Violinist Tomoko Omura's Branches Vol 1. (Outside In Music, 2020) was a hit, and so is the second volume. Tracing her own cultural roots back through Japanese folk music, Omura's recent work (starting with Roots on Inner Circle Music, in 2015) has been focused around compositions directly inspired by Japanese folktales and folksongs. Omura talks about the individual stories that inspired the respective music in the liner notes and recalls wondersome tales, some of which deal with animals, others with humans; the subtext is always positive and so is the music. "Come Firefly" is a Japanese folksong and begins with a marching snare drum before the refrain intervenes, featuring sung lyrics. Omura soars beyond the vocals, her bow and strings swiftly curving through the air like, well, fireflies ("Come, come, come Firefly, the water there is bitter, the water here is sweet"). There's a breezy, wondrous element to "Melancholy of a Crane"—an Omura-original—in the way the harmonic progression seems to go on and on and on, one prudent tension triggering the next, never quite resolving and inviting pianist Glenn Zaleski in for a beautifully constructed solo, before Omura takes over and repeats the same trick, but in her own language. Music that wouldn't be misplaced accompanying pictures from film director Hayao Miyazaki. There's some straight-ahead swinging too, pulling though the ultra-driven "To Ryan Se" and with "Tomie's Blues" the album features an outstanding blues ballad that shifts rhythms like the mind does through time—Omura dedicates the song to her late grandmother, expressing the elasticity of time in the song's rhythmical fabric. Haunting violin arpeggios introduce "Bow's Dance," originally a folksong of the Ainu people from the northern part of Japan, here transformed into another string of progressions, first harmonic ones, then rhythmically gaining momentum and crescendoing into a physical workout for the entire group. It's worth researching Umeka Ando, a celebrated but little known Ainu singer who Omura mentions in the liner notes and whose version of the song is another marvelous discovery in its own right. On her path of discovering her roots, Tomoko Omura's Branches offer wonderful insight into her music and the music she's inspired by.

Chet Doxas
You Can't Take It With You
Whirlwind Recordings

Tradition comes in many shapes and forms, and while a saxophone trio with bass and piano doesn't scream "classic jazz format," it does come with a history, not least pioneered by the Jimmy Giuffre 3. But again, tradition can reveal itself in manifold ways, and does so colorfully on You Cant Take It With You, hidden in the structure in one moment, in a phrase the next and then in the way lines intersect and instruments interact. Saxophonist Chet Doxas appears to have much respect for tradition in any art-form, and most of all for specific artists' ideas that were able to catapult the tradition forward into new dimensions. In the liner notes to the album Doxas speaks of Count Basie, Lester Young, Jim Hall and Johnny Green but also mentions writer Mark Twain and painter Joan Miró as inspirations for his compositions. And of course his mentors, Carla Bley and Steve Swallow must not be neglected, which in turn brings us back to the Jimmy Giuffre 3. Accompanied by pianist Ethan Iversen and Thomas Morgan on bass, Doxas transforms a rich variety of exercises in range, technique, tone and structure into independent entities of their own, relying solely on the art of three-way conversation. Each player here has enough experience to play through the real book upside down and in every key, but the qualities truly proving of their greatness here are patience and restraint. The fewer notes they play, the broader their vision and the tighter their interplay become. There are plenty of highlights to choose from, but the swinging and softly dissonant blues "Twelve Foot Blues" and Hitchcock-ian "The Last Pier," with its murder-mystery subject running though it, would have to be on the top of any list. There's something very Monk-esque about Iversen's stubbornness on the latter tune, diatonically climbing up the scale in dragging quarter notes with the nonchalance of a man who's got nothing left to prove.

Tracks and Personnel

Ojos De Gato

Tracks: Revolución; Latino America; Buenos Aires; Ernesto; Padres (a Papà e Gato); Manhatten (a Carla e Dollar); Roma 1962 (a Enrico e Franco); Paris Last; Café Montmartre (a Aldo e Don); Laura; Ojos De Gato (a Christian).

Personnel: Giovanni Guidi: piano, Fender Rhodes; James Brandon Lewis: saxophone; Gianluca Petrella: trombone; Brandon Lopez: double bass; Chad taylor: drums; Francisco Mela: drums, percussion.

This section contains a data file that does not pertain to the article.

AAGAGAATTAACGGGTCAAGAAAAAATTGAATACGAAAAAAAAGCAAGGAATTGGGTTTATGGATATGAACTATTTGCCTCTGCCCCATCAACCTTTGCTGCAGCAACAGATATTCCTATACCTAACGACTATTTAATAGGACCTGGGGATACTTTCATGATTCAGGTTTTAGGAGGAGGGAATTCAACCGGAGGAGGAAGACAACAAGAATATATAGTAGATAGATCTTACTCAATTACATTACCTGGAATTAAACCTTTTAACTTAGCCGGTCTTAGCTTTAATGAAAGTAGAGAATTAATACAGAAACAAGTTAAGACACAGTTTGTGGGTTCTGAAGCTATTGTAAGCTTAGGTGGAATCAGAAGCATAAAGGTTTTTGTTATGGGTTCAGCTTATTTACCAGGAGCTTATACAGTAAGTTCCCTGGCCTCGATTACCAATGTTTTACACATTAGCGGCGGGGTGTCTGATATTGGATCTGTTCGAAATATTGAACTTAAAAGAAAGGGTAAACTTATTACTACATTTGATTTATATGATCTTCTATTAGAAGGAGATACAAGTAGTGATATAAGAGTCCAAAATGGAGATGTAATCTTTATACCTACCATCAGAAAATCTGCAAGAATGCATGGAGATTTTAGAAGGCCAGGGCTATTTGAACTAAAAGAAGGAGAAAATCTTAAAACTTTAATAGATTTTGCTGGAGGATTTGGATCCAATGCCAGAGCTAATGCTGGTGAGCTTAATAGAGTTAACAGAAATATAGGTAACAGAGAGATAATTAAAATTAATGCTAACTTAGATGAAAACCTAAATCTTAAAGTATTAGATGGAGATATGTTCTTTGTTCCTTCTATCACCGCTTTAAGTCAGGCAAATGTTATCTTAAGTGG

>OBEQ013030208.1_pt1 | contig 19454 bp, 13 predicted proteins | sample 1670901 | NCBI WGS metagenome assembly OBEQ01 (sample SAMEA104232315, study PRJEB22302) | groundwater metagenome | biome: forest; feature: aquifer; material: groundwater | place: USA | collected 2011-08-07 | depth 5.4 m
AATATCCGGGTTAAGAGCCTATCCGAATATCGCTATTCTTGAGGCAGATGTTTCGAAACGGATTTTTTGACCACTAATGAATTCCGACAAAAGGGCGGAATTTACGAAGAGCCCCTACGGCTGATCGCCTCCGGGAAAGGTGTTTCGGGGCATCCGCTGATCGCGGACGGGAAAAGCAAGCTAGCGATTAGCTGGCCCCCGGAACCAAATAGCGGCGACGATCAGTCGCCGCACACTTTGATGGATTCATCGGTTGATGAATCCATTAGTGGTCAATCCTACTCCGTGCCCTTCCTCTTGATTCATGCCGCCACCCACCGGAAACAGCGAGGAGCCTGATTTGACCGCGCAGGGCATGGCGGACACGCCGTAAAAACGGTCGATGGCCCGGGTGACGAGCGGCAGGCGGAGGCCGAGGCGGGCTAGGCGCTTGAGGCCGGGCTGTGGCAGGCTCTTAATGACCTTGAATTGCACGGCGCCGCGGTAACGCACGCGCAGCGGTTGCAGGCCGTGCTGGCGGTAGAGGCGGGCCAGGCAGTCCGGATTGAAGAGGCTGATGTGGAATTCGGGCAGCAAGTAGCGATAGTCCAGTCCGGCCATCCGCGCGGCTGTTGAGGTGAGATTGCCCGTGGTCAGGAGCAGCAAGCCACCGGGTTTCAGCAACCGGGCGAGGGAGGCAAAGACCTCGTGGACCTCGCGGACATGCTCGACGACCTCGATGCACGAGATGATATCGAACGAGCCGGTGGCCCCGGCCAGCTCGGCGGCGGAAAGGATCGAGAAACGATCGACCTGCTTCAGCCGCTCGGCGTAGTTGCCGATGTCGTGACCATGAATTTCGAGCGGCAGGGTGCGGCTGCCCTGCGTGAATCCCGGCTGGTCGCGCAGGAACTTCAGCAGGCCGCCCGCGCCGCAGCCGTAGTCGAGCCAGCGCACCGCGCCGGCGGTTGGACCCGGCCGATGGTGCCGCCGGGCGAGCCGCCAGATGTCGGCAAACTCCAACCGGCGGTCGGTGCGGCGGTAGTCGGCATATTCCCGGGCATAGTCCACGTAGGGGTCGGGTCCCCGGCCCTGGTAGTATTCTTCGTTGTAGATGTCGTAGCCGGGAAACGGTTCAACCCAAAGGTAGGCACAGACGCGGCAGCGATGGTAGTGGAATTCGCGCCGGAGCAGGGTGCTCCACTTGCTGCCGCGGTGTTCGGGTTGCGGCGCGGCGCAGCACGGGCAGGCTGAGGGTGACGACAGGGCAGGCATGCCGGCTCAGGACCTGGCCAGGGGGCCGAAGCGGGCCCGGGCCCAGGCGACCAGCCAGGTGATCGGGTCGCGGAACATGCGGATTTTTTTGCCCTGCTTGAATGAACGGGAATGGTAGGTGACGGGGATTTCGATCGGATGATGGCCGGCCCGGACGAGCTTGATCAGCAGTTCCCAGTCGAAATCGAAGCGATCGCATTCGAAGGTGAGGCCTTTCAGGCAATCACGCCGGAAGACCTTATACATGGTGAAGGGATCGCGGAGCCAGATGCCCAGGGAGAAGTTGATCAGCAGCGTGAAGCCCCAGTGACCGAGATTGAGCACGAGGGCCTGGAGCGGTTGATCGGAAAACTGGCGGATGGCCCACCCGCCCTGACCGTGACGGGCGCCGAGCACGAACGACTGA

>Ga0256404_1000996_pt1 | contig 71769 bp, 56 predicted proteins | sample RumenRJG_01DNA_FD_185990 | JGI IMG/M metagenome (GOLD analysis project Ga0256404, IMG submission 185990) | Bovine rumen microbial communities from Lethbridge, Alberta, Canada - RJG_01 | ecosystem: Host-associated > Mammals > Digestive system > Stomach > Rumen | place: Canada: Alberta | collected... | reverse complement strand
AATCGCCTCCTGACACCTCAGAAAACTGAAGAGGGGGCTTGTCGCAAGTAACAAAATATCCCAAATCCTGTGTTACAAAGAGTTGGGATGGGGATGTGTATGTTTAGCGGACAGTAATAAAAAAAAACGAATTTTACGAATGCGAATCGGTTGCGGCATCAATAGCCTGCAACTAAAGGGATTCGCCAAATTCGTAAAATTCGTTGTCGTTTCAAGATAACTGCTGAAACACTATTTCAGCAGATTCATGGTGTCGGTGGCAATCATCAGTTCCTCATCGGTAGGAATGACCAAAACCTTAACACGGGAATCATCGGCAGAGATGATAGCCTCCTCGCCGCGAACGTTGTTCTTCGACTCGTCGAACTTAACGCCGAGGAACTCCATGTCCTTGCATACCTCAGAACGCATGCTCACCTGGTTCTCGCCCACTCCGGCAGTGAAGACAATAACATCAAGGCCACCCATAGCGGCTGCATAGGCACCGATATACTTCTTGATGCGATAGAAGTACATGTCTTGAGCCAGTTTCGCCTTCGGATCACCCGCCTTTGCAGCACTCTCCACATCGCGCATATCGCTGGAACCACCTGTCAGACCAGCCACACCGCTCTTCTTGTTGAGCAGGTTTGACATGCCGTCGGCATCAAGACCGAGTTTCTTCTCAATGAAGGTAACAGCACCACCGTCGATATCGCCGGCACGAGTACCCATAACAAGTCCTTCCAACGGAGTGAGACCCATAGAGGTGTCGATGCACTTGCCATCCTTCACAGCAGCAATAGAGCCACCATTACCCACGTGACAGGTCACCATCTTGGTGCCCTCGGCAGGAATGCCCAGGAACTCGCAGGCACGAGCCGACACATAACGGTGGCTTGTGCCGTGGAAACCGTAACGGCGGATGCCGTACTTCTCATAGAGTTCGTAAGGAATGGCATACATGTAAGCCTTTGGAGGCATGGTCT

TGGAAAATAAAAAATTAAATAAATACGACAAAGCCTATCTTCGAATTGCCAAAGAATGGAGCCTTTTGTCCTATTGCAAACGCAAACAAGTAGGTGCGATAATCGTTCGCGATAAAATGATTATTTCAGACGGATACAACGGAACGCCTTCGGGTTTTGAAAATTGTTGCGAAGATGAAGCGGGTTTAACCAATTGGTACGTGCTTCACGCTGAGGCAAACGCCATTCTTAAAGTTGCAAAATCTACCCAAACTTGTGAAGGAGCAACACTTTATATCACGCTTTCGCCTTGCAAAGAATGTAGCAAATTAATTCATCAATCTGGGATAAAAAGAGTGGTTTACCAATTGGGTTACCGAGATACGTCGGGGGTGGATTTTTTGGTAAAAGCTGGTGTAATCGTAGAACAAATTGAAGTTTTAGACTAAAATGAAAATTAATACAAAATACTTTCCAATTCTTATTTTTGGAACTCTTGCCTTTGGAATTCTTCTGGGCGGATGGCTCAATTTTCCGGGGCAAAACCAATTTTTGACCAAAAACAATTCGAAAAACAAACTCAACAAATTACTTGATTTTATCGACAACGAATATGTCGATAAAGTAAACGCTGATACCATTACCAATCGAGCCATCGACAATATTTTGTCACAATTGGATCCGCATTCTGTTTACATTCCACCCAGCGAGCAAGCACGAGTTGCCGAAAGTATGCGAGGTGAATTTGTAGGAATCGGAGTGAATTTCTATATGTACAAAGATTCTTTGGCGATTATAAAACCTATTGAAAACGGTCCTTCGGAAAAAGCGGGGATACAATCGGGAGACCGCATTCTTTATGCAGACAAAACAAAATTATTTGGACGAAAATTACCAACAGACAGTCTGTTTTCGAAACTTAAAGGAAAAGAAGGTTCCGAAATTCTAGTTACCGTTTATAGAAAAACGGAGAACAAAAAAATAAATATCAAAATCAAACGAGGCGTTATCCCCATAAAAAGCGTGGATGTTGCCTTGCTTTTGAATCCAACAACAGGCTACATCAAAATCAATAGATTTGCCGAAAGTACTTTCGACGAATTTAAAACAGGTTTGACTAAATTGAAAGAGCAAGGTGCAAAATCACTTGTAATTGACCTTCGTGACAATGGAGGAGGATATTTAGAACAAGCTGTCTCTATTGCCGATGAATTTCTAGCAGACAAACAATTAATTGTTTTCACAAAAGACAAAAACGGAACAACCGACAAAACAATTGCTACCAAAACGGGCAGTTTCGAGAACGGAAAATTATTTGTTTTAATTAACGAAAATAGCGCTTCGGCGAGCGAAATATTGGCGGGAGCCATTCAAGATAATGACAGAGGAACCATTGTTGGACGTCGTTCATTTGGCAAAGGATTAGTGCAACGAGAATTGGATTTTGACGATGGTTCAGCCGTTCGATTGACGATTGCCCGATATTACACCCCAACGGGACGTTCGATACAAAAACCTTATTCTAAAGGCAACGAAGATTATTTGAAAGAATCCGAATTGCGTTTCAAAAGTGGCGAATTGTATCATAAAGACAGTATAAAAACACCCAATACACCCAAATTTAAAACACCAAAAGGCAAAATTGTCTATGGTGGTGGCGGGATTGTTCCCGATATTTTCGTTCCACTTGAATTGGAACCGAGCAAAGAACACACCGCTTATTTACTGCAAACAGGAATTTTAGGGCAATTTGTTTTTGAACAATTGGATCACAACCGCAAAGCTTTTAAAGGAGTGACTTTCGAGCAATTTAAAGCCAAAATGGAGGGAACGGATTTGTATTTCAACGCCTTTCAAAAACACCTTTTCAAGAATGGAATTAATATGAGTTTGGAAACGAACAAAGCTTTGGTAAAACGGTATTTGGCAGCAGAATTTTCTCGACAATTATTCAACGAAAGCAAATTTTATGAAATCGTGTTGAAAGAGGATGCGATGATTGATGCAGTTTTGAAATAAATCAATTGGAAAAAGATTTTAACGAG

Tracks: Lagrimas Negras; Gypsy; Silver Hollow; Promenade; Novia Mia; Quite Place; Ahmad The Terrible; Siempre Maria; Ronjackruba.

Personnel: Gonzalo Rubalcaba: piano; Ron Carter: double bass; Jack DeJohnette: drums.

The Chicago Symphonies

Tracks: Disc 1: Movement 1: Light Fields And Circles: Amina Claudine Myers; Voices. Movement 2: Joyful, Sound And The Numbers; People: The Art Ensemble Of Chicago: Movement 3: Pastoral: Joseph Jarman, As If It Were The Season Of Seasons; Sherry Scott, Voice; Thurman Baker, Charlie Clark And Christopher Giddy. Movement 4: Creative Music; West End Blues And The Sonic Wealth Bird: Louis Armstrong, Earl Hines, Lil Hardin And Baby Dodds. Movement 5: Star-Fields: The Secretary, John S. Jackson. Disc 2: Movement 1: The Rare Air Songs In Sonic Forms And Metrical Folding: Henry Threadgill, Steve McCall And Fred Hopkins. Movement 2: Chicago: Culture, Creativity And The Artistic Passion; A Profile Of The Next Generations. Movement 3: Muhal Richard Abrams: Levels And Degrees Of The Light Spectrums; A New Culture: The Association For The Advancement Of Creative Musicians. Movement 4: Jack DeJohnette: A Special Edition, New Directions And The Sonic Rhythm Units. Disc 3: Movement 1: For Alto; In The Orchestra: NJM 488; Anthony Braxton: Operas. Movement 2: Leroy Jenkins Mixed Quintet Sonics: Dance Opera. Movement 3: Heliocentric Sun Ra Energy And Particles Of Light. Movement 4: Jupiter Skies: Kelan Phil Cochran And The Chicago Kulture. Movement 5: Scented Yellow And Red Chrysanthemums; Wadada Leo Smith: The Bell In Silence Resonants And Ten Freedom Summers. Disc 4: Movement 1: Abraham Lincoln, The 16th President Of The United States Of America. Movement 2: Abraham Lincoln At Gettysburg: Two Seven Two, 1863. Movement 3: The Visionaries, Abraham Lincoln And Barack Hussein Obama. Movement 4. Barack Hussein Obama At Selma: The Bridge Of Transformation. Movement 5: Barack Hussein Obama, The 44th President Of The United States Of America.

Personnel: Wadada leo Smith: trumpet, flugelhorn; Henry Threadgill: alto saxophones, flute, bass flute; John Lindberg: double bass; Jack DeJohnette: drums; Jonathon Haffner: alto and soprano saxophones (Disc 4).

After The Night, The Day Will Surely Come

Tracks: Side A: For Keith -Desert Monk -Reinvention/Johannesburg -Sweet Zim Suite -Coleen's Rose -Buddy's Well of Beauty; Side B: Dazuifu -Cry of the Lonely— Desert Monk II—Zikr.

Personnel: Kyle Shepherd: piano.

Branches Vol. 2

Tracks: Come Firefly; Melancholy Of A Crane; To Ryan Se; Bow's Dance; Tomie's Blues; Urashima Suite.

Personnel: Tomoko Omura: violin; Jeff Miles: guitar; Glenn Zaleski: piano; Pablo Menares: bass; Jay Sawyer: drums.

You Can't Take It With You

Tracks: You Can't Take It With You; Lodestar(For Lester Young); Part Of A Memory; Cheryl And George; Twelve Foot Blues; The Last Pier; Soapbox; Up There In The Woods; All The Roads; View From A Bird.

Personnel: Chet Doxas: saxophone; Ethan Iverson: piano; Thomas Morgan: bass.